Friday, June 15, 2012

DISC 16 Paris (14 June)

The Paris DISC was sponsored by CGGVeritas (thank you) and held in thier excellent conference room at the office in Massy. The head count was 50, including friends and dignitaries Julien Meunier (the 2011 DISC), Shuki Ronen and Kamal Al-Yahya (who could only drop by for a while and did not get in the photo).  After the class I had a very nice chat with all of these luminaries over a glass of Bordeaux.


Front row far left is Shuki Ronen next to Julien Meunier.


An action photo from the audience.

Feed back and Q thoughts

One interesting thing was a very bright guy (Patrick Rasolofosaon of IFP) who pointed out that attenuation curves for the standard linear solid (SLS) and Biot theory are not quite the same; SLS has a symmetric attenuation curve in log-frequency, while Biot is a bit asymmetric. Since I have both Biot and SLS coded up in mathematica, I ran a test using gas sand parameters from Dutta and Ode (1983) to compute the Biot attenuation in dB/wavelength and then tried to fit this with SLS attenuation as b/Q where b is a fitting parameter.  The result (below) shows that Biot attenuation in these units can be very well fit by SLS attenuation.  I suppose one could argue that having Biot attenuation in dB/wavelength means it is an apples and oranges comparison.  Still thinking about that.



I am increasingly unhappy with one aspect of my DISC, namely the nature of my evidence that apparent and total attenuation are constant Q in nature.  Of course, there is Attewell and Ramana (1966) who clearly indicate that in situ attenuation estimates across a broad frequency range is linear with frequency (implying constant Q).  But my demonstration of constant Q from log data and broadband amplitude decay is weak. In searching for more direct and clear evidence, I have come up with a couple of ideas.  First, if constant Q attenuation behavior is present in real data then we should be able to show it from the following simple argument. The constant Q amplitude model is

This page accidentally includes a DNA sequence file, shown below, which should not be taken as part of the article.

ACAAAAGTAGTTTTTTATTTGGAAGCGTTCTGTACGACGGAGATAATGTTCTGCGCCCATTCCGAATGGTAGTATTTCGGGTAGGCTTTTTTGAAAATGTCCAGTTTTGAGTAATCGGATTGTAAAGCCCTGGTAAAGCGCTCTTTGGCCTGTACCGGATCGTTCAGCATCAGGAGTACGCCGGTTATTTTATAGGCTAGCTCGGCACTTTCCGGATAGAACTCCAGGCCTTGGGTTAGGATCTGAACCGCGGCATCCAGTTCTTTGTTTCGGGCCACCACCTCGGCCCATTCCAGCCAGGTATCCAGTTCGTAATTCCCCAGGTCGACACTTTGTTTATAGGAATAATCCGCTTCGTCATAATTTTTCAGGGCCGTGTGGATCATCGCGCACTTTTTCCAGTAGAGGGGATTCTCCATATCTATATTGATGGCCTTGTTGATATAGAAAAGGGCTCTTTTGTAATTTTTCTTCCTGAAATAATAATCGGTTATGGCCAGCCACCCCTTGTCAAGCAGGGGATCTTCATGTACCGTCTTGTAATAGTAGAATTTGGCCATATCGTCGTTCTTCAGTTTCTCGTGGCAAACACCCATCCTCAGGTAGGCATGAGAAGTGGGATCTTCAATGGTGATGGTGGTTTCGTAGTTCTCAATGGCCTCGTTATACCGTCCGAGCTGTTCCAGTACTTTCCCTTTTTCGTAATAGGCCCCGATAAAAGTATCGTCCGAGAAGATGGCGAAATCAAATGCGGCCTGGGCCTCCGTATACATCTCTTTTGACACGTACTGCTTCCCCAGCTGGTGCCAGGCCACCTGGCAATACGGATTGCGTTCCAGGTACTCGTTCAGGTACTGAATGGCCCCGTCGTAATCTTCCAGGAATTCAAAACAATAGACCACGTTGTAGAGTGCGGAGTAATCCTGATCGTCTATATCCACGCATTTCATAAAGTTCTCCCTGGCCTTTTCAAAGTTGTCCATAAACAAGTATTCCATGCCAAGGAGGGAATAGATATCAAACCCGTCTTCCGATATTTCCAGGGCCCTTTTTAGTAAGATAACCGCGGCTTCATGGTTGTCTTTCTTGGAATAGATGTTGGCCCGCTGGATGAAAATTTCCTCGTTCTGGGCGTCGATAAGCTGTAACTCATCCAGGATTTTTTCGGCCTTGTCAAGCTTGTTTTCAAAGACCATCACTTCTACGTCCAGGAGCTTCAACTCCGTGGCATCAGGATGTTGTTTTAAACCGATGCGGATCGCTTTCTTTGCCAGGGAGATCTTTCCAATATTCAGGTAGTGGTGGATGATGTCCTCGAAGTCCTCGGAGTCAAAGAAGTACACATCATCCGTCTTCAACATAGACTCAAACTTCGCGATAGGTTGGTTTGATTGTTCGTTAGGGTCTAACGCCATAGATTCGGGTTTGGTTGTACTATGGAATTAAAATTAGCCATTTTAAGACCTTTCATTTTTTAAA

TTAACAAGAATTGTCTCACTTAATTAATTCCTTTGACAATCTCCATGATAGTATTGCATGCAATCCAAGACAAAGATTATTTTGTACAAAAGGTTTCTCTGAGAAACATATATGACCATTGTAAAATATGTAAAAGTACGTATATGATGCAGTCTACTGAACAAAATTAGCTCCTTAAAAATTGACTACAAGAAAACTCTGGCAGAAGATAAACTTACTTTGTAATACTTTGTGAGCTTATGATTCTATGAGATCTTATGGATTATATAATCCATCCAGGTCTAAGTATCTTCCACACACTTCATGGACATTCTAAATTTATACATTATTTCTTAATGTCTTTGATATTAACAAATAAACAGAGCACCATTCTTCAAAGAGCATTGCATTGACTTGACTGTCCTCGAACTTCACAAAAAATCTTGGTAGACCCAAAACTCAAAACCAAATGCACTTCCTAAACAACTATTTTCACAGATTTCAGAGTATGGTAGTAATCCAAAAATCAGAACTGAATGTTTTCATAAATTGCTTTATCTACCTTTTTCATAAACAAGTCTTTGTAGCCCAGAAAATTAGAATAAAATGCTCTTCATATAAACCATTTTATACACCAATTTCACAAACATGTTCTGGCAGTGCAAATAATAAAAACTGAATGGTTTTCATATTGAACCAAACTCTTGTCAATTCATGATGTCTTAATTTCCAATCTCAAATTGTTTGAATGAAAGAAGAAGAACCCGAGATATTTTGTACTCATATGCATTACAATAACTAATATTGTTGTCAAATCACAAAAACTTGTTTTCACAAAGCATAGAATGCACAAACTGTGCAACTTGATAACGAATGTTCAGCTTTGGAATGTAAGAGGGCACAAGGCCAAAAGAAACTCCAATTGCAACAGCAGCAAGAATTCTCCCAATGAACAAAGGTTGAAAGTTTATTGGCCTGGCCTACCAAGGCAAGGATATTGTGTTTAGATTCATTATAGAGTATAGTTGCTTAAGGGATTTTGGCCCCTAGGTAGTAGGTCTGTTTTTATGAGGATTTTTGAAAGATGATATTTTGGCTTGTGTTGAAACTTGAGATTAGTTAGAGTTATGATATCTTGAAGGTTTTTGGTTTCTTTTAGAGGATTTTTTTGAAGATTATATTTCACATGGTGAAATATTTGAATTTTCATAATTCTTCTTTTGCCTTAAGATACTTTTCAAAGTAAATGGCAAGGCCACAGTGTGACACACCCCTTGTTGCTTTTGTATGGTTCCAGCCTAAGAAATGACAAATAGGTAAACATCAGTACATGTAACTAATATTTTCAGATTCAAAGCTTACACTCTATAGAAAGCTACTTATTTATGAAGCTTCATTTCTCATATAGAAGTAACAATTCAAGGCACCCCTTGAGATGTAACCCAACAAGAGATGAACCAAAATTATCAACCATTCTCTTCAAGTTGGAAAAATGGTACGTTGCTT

Ax = Ao exp[ - (pi f x) / (v Q) ]
where Ax is the peak amplitude of a wave with frequency f after traveling a distance x with velocity v through an earth with a quality factor of Q (independent of frequency).  If we are thinking about a zero offset reflection event at depth z, the distance traveled is x=2z which can be related to the reflection time by z=vt/2 or x=vt.  With this association, our decay equation becomes
Ax = Ao exp[ - (pi f t) / Q ]


Taking the log of both sides, we find
log(Ax) = C + Bf
where
C = log(Ao)
B =  - (pi t) / Q .
This says that if we pull out a window of data centered at time t, take its Fourier transform and plot the amplitude spectrum in log(amp)-linear(f) space... it should be a straight line.  A quick test on some off-the-shelf migrated seismic data (window = 4.5-5.5 s) gave the plot below.  
Interference effects (notches) can locally drag the spectrum down but there is no mechanism that can boost the spectrum above it's true value, so I have connected the peaks with a dashed red line. The linear trend is good in the signal band of 8-72 Hz.  It might be possible to do a quantitative Q estimate from the line slope, which would be total Q (intrinsic and apparent) for the overlying rock column.  Anyway, I think this is a compelling argument that attenuation in real data is well-modeled by constant Q.  In the DISC book I argue this observed attenuation below 100 Hz is a combination of weak intrinsic viscous attenuation and strong layer scattering attenuation of O'Doherty-Anstey type that behaves like constant Q. My other idea about constant Q evidence involves Backus averaging, but that will have to wait for a later post.  

About town

I had about about a day and a half in Paris before the DISC, so I took the train to Notre Dame a couple of times.  The first trip was recon and find out what time things opened.  The next day I went in early and walked through Notre Dame at about 8am, it is a lovely place when you have it to yourself.  Also, the morning light made for some great photo opportunities.  

Le Grenier de Notre-Dame.  The best vegetarian restaurant in the world?  I vote yes

Mascot Niffy takes in the Paris scene

Notre Dame in morning light

Notre Dame, 8 am, all to myself:  A beautiful thing.


A roman passageway in the Crypte Archéologique near Notre Dame.


"Doubt is not a very agreeable state, but certainty is a ridiculous one"


The Sorbonne, no visitors.  Wonder if Voltaire could get in?

No comments: